Fall 2022 Semester Recap
Noelia Rodriguez said this about her experience at USC’s Center for the Political Future: “This experience was a reinvigoration of my passion for politics and public service. The students were amazing and I found great energy from them thanks to their curiosity. My favorite part was the looks in students’ eyes. At my study group, they looked at me as though they wanted answers. They also had questions that made me a better person and a better political student in general. It tells me that there is a lot of hope for the future, especially with the next generation of leaders who are going to build on CPF’s mission of bipartisanship and civil discourse. I’m full of hope. CPF did that for me.”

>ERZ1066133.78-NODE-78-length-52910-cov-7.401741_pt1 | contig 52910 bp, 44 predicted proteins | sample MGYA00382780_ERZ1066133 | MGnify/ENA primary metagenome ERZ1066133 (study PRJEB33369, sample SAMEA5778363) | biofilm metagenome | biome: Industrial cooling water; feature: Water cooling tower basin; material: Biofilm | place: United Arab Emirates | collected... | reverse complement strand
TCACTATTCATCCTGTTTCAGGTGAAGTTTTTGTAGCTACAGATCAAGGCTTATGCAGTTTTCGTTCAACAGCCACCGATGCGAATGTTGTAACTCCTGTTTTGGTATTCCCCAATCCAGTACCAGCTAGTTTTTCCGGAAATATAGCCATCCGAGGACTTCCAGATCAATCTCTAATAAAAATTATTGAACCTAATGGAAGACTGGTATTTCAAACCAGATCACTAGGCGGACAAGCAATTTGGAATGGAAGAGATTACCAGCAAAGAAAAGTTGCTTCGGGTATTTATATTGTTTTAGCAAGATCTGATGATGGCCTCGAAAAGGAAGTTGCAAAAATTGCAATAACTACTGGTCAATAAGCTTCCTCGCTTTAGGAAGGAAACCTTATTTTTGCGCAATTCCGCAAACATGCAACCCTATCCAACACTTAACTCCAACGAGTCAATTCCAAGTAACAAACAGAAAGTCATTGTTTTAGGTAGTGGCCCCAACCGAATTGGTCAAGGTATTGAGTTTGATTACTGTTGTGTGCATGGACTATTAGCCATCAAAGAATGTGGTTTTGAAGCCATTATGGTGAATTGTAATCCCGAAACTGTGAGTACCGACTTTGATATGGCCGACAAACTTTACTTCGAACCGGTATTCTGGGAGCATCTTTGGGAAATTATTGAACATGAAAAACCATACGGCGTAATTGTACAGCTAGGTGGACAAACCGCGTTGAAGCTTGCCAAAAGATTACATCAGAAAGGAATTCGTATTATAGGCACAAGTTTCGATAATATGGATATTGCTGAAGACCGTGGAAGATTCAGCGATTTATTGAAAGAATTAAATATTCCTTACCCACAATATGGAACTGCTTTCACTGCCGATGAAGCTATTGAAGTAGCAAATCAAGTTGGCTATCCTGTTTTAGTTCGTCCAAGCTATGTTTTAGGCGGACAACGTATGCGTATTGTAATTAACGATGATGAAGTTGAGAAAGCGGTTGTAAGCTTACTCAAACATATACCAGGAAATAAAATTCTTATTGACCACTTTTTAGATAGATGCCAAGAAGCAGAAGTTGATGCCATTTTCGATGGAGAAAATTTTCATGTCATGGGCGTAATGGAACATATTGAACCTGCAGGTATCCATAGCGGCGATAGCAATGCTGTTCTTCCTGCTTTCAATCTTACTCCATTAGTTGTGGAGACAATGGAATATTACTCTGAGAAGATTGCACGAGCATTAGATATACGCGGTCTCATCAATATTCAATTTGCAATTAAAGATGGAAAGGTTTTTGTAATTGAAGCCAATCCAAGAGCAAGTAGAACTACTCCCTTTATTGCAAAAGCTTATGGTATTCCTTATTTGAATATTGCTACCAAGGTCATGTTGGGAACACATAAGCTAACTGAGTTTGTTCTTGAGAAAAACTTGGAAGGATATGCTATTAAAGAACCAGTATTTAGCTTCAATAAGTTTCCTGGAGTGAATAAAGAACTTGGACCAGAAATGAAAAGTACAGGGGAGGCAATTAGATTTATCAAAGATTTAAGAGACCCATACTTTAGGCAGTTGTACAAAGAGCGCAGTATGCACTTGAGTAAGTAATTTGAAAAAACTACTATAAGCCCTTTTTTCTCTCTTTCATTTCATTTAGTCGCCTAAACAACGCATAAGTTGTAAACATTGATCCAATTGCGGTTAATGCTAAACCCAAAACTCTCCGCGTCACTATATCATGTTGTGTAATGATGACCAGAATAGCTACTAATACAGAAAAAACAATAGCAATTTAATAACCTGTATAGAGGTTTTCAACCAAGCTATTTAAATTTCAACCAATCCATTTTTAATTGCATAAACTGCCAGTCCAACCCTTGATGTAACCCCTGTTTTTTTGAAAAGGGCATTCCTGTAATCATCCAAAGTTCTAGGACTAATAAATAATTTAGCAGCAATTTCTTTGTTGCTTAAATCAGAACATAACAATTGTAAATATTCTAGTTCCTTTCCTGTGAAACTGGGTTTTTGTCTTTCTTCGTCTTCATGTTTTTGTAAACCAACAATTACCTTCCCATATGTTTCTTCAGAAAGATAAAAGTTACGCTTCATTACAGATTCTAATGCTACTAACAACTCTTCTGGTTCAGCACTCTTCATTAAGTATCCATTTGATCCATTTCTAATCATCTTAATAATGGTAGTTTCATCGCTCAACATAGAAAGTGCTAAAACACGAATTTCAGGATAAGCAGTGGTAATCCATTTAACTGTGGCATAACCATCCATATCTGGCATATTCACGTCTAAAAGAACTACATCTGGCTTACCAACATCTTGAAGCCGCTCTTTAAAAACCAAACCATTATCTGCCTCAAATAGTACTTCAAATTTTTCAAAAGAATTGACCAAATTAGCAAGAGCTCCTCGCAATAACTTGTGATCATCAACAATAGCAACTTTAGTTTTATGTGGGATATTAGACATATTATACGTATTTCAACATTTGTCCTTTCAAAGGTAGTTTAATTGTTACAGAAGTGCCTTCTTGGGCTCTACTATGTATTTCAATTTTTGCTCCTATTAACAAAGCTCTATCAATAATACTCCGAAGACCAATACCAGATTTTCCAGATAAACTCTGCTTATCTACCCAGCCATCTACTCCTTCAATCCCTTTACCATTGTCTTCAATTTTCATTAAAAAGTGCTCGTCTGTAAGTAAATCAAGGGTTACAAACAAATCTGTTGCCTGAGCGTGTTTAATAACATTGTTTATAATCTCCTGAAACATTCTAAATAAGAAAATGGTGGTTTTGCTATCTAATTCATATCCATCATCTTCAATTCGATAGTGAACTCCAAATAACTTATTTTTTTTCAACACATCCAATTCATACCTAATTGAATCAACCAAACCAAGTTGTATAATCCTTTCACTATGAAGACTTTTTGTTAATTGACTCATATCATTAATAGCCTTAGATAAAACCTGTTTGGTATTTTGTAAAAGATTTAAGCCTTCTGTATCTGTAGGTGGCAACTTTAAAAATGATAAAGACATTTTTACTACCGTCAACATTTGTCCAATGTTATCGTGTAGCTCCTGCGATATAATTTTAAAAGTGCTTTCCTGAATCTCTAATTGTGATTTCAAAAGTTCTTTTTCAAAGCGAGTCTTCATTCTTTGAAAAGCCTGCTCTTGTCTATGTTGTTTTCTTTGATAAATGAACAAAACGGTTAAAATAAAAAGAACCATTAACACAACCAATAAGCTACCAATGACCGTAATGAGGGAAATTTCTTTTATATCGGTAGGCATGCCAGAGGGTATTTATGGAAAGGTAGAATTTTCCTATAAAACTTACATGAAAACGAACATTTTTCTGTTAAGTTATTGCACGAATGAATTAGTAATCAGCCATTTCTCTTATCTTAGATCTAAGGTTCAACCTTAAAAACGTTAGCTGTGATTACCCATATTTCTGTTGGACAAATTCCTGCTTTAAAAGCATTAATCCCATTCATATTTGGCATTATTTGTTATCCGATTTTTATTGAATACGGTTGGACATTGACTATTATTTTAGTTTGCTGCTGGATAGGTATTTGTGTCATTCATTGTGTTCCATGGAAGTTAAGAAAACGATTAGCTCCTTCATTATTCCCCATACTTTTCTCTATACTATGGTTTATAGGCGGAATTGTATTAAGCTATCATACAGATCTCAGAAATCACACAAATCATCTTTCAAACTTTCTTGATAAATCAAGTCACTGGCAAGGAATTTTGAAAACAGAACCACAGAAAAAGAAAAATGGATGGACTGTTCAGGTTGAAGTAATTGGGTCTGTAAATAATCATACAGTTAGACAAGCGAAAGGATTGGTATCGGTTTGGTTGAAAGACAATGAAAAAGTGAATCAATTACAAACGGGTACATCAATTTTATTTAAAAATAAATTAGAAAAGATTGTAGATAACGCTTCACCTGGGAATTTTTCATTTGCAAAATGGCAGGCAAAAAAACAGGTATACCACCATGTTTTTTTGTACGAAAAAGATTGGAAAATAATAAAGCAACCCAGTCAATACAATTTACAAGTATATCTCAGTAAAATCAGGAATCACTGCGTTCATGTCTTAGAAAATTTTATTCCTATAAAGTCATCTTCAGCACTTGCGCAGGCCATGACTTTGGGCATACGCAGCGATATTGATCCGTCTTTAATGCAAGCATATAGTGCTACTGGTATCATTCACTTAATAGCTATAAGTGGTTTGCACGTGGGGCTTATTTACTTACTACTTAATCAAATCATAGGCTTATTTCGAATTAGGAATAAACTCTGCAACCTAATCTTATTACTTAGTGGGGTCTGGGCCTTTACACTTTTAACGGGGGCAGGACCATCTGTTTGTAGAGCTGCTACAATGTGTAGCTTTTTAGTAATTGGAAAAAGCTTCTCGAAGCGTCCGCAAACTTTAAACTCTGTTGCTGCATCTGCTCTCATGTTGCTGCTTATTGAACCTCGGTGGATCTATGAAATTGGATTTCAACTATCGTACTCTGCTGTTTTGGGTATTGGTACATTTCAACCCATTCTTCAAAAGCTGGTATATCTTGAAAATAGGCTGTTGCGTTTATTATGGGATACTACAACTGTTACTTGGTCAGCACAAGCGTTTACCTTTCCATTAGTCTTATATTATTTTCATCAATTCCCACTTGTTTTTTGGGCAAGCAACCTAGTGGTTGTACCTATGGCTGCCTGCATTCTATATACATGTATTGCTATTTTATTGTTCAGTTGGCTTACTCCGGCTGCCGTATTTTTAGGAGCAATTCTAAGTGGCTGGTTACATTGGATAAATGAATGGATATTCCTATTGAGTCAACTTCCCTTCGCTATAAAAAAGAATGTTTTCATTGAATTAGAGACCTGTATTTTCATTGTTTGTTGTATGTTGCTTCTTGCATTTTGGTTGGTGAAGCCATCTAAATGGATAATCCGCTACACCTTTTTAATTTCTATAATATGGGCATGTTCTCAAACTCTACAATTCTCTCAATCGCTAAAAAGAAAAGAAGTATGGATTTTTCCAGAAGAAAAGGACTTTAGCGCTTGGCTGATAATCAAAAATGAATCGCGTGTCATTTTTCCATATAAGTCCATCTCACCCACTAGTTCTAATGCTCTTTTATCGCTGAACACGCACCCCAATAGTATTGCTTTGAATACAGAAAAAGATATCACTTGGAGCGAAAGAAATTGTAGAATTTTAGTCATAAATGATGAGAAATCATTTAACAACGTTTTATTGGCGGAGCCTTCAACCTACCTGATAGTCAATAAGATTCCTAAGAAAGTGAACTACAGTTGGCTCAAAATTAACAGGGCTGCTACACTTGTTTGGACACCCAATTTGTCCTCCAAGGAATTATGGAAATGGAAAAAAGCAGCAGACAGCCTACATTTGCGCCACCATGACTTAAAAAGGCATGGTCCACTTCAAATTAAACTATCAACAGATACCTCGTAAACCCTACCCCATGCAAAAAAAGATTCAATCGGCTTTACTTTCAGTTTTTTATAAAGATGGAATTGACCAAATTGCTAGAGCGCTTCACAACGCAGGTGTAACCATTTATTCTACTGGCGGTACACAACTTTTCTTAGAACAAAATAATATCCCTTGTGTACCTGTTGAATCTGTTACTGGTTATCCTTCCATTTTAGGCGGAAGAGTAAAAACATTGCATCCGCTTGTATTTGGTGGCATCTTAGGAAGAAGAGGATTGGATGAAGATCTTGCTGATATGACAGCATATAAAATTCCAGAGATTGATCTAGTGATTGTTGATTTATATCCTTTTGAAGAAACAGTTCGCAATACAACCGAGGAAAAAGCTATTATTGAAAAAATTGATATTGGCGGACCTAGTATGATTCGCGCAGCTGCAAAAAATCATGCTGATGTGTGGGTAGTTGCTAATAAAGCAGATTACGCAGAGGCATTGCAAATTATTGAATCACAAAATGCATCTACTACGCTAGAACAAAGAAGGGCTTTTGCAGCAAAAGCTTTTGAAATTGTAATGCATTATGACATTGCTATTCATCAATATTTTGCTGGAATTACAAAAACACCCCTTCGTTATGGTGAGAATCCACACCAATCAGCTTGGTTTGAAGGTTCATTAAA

USC students in Noelia’s Study Group shared this about their experience:
“Noelia was so welcoming and kind. I learned so much from her; being able to connect with a person like Noelia was so helpful. It was really interesting and cool to meet the guest speakers. They’re elite figures in DC that have first hand experience in politics. Beyond having conversations and learning from them, we were able to connect with them. As I move forward in my career, it’s going to be so helpful.”
“This was my first time at USC experiencing a group of people who were genuinely interested in politics and wanted to make change like I do. I want to pursue a career in politics. Noelia really wants to help us with our professional career development. Noelia worked her way to the top, so seeing that made me know that it’s possible. The people at CPF really want to help me get to Washington and help me achieve my dreams.”
Noelia shared her thoughts on the importance of politics, her first political experience, and her advice for having respectful political discourse in her “Quick Takes: Q&A with CPF Fellow Noelia Rodriguez” video.